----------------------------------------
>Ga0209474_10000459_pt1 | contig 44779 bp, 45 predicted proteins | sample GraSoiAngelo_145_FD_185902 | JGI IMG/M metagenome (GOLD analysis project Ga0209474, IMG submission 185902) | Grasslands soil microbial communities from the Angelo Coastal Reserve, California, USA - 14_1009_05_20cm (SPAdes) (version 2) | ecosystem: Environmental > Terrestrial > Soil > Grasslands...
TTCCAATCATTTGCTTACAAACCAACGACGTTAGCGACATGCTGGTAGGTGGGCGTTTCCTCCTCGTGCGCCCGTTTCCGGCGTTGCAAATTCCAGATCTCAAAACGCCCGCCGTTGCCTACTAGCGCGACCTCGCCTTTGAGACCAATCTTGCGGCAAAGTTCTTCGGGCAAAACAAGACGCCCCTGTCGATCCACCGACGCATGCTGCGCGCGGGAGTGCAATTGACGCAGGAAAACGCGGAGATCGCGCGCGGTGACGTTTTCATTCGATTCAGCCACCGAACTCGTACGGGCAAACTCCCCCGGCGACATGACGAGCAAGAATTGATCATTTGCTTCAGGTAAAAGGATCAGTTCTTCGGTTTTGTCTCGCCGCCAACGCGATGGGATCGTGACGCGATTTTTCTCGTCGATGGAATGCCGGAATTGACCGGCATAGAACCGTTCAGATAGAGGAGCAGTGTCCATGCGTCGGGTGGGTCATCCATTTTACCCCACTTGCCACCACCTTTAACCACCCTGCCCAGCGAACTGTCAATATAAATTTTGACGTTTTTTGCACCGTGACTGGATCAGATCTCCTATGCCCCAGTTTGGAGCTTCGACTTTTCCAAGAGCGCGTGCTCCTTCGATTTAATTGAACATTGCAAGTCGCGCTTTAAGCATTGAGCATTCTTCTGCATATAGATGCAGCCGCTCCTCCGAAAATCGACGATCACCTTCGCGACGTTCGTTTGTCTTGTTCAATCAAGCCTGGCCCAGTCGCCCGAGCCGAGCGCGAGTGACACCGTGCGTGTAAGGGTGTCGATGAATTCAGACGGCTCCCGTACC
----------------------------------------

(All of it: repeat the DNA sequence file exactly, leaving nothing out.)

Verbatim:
>Ga0209474_10000459_pt1 | contig 44779 bp, 45 predicted proteins | sample GraSoiAngelo_145_FD_185902 | JGI IMG/M metagenome (GOLD analysis project Ga0209474, IMG submission 185902) | Grasslands soil microbial communities from the Angelo Coastal Reserve, California, USA - 14_1009_05_20cm (SPAdes) (version 2) | ecosystem: Environmental > Terrestrial > Soil > Grasslands...
TTCCAATCATTTGCTTACAAACCAACGACGTTAGCGACATGCTGGTAGGTGGGCGTTTCCTCCTCGTGCGCCCGTTTCCGGCGTTGCAAATTCCAGATCTCAAAACGCCCGCCGTTGCCTACTAGCGCGACCTCGCCTTTGAGACCAATCTTGCGGCAAAGTTCTTCGGGCAAAACAAGACGCCCCTGTCGATCCACCGACGCATGCTGCGCGCGGGAGTGCAATTGACGCAGGAAAACGCGGAGATCGCGCGCGGTGACGTTTTCATTCGATTCAGCCACCGAACTCGTACGGGCAAACTCCCCCGGCGACATGACGAGCAAGAATTGATCATTTGCTTCAGGTAAAAGGATCAGTTCTTCGGTTTTGTCTCGCCGCCAACGCGATGGGATCGTGACGCGATTTTTCTCGTCGATGGAATGCCGGAATTGACCGGCATAGAACCGTTCAGATAGAGGAGCAGTGTCCATGCGTCGGGTGGGTCATCCATTTTACCCCACTTGCCACCACCTTTAACCACCCTGCCCAGCGAACTGTCAATATAAATTTTGACGTTTTTTGCACCGTGACTGGATCAGATCTCCTATGCCCCAGTTTGGAGCTTCGACTTTTCCAAGAGCGCGTGCTCCTTCGATTTAATTGAACATTGCAAGTCGCGCTTTAAGCATTGAGCATTCTTCTGCATATAGATGCAGCCGCTCCTCCGAAAATCGACGATCACCTTCGCGACGTTCGTTTGTCTTGTTCAATCAAGCCTGGCCCAGTCGCCCGAGCCGAGCGCGAGTGACACCGTGCGTGTAAGGGTGTCGATGAATTCAGACGGCTCCCGTACC